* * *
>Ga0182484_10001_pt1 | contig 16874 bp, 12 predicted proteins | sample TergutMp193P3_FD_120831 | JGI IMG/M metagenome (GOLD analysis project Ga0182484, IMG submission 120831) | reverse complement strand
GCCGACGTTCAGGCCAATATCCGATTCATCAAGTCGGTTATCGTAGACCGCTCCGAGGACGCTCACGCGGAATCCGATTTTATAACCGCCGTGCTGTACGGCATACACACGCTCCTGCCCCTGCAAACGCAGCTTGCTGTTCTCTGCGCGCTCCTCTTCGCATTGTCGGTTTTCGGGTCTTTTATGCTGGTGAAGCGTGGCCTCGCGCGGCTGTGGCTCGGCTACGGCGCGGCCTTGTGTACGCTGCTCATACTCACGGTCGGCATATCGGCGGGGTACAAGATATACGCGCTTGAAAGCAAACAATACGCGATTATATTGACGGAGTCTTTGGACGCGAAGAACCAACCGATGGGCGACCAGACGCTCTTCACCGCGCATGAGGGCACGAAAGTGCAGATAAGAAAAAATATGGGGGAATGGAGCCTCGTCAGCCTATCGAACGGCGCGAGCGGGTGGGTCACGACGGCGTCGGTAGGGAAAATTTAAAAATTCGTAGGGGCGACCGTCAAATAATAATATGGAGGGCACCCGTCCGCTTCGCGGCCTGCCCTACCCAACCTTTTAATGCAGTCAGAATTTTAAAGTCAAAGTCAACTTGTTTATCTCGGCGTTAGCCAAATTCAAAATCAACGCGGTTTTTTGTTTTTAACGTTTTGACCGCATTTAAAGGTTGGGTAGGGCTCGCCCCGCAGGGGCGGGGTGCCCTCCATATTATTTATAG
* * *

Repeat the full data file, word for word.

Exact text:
>Ga0182484_10001_pt1 | contig 16874 bp, 12 predicted proteins | sample TergutMp193P3_FD_120831 | JGI IMG/M metagenome (GOLD analysis project Ga0182484, IMG submission 120831) | reverse complement strand
GCCGACGTTCAGGCCAATATCCGATTCATCAAGTCGGTTATCGTAGACCGCTCCGAGGACGCTCACGCGGAATCCGATTTTATAACCGCCGTGCTGTACGGCATACACACGCTCCTGCCCCTGCAAACGCAGCTTGCTGTTCTCTGCGCGCTCCTCTTCGCATTGTCGGTTTTCGGGTCTTTTATGCTGGTGAAGCGTGGCCTCGCGCGGCTGTGGCTCGGCTACGGCGCGGCCTTGTGTACGCTGCTCATACTCACGGTCGGCATATCGGCGGGGTACAAGATATACGCGCTTGAAAGCAAACAATACGCGATTATATTGACGGAGTCTTTGGACGCGAAGAACCAACCGATGGGCGACCAGACGCTCTTCACCGCGCATGAGGGCACGAAAGTGCAGATAAGAAAAAATATGGGGGAATGGAGCCTCGTCAGCCTATCGAACGGCGCGAGCGGGTGGGTCACGACGGCGTCGGTAGGGAAAATTTAAAAATTCGTAGGGGCGACCGTCAAATAATAATATGGAGGGCACCCGTCCGCTTCGCGGCCTGCCCTACCCAACCTTTTAATGCAGTCAGAATTTTAAAGTCAAAGTCAACTTGTTTATCTCGGCGTTAGCCAAATTCAAAATCAACGCGGTTTTTTGTTTTTAACGTTTTGACCGCATTTAAAGGTTGGGTAGGGCTCGCCCCGCAGGGGCGGGGTGCCCTCCATATTATTTATAG